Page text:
U.S. Fifth Circuit - The FindLaw 5th Circuit Court of Appeals Opinion Summaries Blog

January 2013 Archives

Lost Homeowners' Association Fees Are Not a Compensable Taking

The Fifth Circuit Court of Appeals decided this week in a matter of first impression that the loss of an association's right to collect assessments on condemned properties does not require just compensation under the Takings Clause of the Fifth Amendment.

According to the court, compensating for these types of assessments "would allow parties to recover from the government for condemnations that eliminate interests that do not stem from the physical substance of the land" and "unjustifiably burden the government's eminent domain power."

Two Contracts. Two Hurricanes. Different Results?

Two contracts thwarted by the same natural disasters can have two different outcomes in litigation.

That's why it's important to carefully define your force majuere responsibilities in an agreement.

'Cruelty to Children' Not a Crime of Violence?

In 2011, Leodegario Resendiz-Moreno pleaded guilty to one charge of illegal reentry. His sentencing range was calculated at a total offense level of 21, which included an upward adjustment based upon the judge’s determination that a prior Georgia conviction for first-degree cruelty to children constituted a crime of violence.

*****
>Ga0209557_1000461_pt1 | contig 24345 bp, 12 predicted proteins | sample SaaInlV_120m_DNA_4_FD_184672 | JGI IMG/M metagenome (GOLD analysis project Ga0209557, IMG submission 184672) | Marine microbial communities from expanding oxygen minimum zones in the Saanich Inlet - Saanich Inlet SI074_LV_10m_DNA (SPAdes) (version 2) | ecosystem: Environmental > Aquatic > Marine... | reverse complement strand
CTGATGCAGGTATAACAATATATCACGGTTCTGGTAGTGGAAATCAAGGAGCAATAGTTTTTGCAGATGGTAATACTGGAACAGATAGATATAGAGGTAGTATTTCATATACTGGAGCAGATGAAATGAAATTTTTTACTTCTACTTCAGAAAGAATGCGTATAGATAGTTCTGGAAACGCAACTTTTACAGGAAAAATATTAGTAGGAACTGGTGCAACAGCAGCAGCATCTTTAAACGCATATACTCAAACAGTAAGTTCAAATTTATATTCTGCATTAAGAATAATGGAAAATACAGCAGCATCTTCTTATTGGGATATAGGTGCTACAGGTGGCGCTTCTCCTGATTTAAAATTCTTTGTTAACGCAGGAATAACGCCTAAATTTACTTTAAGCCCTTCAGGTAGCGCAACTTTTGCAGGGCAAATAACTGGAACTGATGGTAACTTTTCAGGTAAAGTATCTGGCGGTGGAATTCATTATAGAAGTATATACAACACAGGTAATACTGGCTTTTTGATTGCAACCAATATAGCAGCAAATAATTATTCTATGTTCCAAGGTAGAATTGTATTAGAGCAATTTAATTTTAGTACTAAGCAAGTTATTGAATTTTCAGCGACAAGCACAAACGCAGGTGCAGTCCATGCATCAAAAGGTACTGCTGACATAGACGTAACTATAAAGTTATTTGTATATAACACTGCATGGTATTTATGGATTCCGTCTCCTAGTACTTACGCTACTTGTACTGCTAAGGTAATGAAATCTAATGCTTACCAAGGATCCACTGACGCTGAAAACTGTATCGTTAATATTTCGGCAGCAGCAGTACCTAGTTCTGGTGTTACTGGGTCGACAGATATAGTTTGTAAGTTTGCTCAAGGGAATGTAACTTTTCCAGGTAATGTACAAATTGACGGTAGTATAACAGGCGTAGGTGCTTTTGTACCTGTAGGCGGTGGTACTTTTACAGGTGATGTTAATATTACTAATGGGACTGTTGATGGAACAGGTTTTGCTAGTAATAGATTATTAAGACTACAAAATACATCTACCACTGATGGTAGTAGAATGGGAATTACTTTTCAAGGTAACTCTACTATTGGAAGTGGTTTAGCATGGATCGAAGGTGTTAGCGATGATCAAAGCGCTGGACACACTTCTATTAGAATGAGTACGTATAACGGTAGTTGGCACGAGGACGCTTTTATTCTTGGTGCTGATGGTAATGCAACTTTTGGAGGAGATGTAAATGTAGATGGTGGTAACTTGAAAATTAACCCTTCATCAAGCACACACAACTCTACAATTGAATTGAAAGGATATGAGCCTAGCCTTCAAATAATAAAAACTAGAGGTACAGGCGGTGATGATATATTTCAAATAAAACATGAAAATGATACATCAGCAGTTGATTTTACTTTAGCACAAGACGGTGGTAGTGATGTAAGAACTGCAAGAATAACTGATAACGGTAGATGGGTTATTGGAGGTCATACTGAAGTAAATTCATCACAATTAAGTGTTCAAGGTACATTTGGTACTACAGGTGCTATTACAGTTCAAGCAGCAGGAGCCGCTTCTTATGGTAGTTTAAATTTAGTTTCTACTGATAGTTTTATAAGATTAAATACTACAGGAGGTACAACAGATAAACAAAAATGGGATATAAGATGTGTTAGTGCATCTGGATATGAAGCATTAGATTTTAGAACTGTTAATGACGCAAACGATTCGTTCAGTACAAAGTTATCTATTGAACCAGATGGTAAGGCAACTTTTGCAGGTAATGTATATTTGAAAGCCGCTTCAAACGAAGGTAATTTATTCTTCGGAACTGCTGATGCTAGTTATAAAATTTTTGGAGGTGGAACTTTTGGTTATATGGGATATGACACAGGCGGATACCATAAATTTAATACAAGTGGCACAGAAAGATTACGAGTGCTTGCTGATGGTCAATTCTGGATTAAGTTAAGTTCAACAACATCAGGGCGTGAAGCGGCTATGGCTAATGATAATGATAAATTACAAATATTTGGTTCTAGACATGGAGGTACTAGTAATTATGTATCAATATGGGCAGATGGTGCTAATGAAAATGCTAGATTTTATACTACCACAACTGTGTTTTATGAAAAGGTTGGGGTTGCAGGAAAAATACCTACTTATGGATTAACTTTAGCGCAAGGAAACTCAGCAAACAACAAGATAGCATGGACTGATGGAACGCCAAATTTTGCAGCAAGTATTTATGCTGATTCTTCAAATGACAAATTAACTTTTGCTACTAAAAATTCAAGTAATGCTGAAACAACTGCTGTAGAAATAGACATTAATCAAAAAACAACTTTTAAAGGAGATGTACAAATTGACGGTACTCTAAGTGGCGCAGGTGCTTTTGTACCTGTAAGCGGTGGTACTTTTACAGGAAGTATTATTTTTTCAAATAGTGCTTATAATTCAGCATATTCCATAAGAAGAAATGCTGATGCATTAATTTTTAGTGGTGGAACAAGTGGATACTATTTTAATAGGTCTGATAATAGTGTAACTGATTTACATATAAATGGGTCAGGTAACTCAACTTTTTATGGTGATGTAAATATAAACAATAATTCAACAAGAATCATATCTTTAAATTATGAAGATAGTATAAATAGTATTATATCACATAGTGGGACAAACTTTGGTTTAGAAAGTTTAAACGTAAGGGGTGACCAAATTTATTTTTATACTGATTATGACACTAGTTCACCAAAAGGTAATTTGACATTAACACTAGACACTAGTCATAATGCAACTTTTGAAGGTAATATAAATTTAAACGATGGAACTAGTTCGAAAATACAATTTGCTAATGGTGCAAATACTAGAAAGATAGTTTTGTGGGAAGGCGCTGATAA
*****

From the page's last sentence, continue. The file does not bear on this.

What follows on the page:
The Fifth Circuit Court of Appeals disagreed with that finding, and vacated the sentence. Sure, a child cruelty conviction may support the argument that Resendiz-Moreno is a terrible person, but it doesn’t support a finding that he committed a crime of violence.

Here’s why.

Inter Vivos Trust Dispute Falls Outside Probate Exception

In 1996, Elmer and Nelva Brunsting established the Brunsting Family Living Trust for the benefit of their offspring. At the time of its creation, the Trust was funded with various assets, and both of the Brunstings' wills included pour-over provisions, providing that all property in each estate is devised and bequeathed to the Trust.

After the Brunstings passed, Candace Curtis alleged in a federal complaint that Amy and Anita Brunsting -- her sisters, who were acting as co-trustees of the Trust -- had breached their fiduciary duties to Curtis, a beneficiary of the Trust.

Last week, the Fifth Circuit Court of Appeals held that, under Marshall v. Marshall, Curtis' claims for breach of fiduciary duty do not implicate the probate exception to federal jurisdiction.

BP Supervisor Must Comply With Medical Orders in Spill Litigation

Last week, the top BP supervisor on the Deepwater Horizon rig lost his appeal to avoid testifying in the upcoming civil case about the 2010 explosion that devastated the Gulf of Mexico, New Orleans' WWL-TV reports.

The Fifth Circuit Court of Appeals ruled Jan. 3 that Donald Vidrine must comply with a district court order to submit to a medical examination and provide his medical records and reports to a court-appointed doctor.